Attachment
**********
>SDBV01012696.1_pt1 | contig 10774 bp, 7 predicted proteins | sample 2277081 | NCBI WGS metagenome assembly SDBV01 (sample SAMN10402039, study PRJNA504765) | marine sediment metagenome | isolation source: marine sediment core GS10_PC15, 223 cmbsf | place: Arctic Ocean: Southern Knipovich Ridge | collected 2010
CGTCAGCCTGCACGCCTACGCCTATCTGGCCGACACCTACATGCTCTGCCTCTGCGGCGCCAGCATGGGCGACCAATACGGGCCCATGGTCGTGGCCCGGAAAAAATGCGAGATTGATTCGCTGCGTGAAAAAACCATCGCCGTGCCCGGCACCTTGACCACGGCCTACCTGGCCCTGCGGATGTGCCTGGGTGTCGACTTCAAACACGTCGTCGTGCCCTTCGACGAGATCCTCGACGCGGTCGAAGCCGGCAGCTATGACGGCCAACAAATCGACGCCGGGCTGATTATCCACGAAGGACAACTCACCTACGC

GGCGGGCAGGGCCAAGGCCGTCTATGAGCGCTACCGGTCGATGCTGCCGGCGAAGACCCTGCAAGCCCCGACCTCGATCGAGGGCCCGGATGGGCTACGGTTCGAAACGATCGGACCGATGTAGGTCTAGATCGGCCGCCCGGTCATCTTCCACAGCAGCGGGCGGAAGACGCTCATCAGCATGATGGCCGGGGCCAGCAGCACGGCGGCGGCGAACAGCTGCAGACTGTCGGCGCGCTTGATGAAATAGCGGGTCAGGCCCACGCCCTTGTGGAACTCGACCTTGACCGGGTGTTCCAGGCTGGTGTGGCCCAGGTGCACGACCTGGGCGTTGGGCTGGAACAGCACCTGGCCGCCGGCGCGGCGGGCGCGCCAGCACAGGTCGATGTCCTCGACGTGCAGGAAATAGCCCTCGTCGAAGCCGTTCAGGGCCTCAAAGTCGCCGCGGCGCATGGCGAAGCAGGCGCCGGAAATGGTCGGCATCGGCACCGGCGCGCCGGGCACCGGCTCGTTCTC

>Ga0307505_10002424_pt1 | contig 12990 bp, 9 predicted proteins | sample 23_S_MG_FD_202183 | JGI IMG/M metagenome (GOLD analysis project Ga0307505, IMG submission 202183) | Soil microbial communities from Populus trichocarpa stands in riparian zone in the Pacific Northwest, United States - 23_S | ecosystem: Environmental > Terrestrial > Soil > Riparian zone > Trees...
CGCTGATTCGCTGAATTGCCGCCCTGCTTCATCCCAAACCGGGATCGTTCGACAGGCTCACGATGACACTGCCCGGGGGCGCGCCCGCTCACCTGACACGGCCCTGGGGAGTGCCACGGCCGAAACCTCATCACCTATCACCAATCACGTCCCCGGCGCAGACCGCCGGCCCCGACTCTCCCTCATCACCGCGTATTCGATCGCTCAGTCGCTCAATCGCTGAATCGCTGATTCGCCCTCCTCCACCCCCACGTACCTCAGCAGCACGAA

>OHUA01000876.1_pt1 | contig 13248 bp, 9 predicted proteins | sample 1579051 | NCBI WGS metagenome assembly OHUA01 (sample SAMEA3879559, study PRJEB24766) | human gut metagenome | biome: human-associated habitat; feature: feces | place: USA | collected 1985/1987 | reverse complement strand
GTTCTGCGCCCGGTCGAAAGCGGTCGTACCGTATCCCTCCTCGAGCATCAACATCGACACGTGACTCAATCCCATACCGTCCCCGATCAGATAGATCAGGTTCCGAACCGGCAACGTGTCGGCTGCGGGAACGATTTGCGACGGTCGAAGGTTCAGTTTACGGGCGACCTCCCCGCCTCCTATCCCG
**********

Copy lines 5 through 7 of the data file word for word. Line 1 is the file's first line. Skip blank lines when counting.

CGCTGATTCGCTGAATTGCCGCCCTGCTTCATCCCAAACCGGGATCGTTCGACAGGCTCACGATGACACTGCCCGGGGGCGCGCCCGCTCACCTGACACGGCCCTGGGGAGTGCCACGGCCGAAACCTCATCACCTATCACCAATCACGTCCCCGGCGCAGACCGCCGGCCCCGACTCTCCCTCATCACCGCGTATTCGATCGCTCAGTCGCTCAATCGCTGAATCGCTGATTCGCCCTCCTCCACCCCCACGTACCTCAGCAGCACGAA

>OHUA01000876.1_pt1 | contig 13248 bp, 9 predicted proteins | sample 1579051 | NCBI WGS metagenome assembly OHUA01 (sample SAMEA3879559, study PRJEB24766) | human gut metagenome | biome: human-associated habitat; feature: feces | place: USA | collected 1985/1987 | reverse complement strand
GTTCTGCGCCCGGTCGAAAGCGGTCGTACCGTATCCCTCCTCGAGCATCAACATCGACACGTGACTCAATCCCATACCGTCCCCGATCAGATAGATCAGGTTCCGAACCGGCAACGTGTCGGCTGCGGGAACGATTTGCGACGGTCGAAGGTTCAGTTTACGGGCGACCTCCCCGCCTCCTATCCCG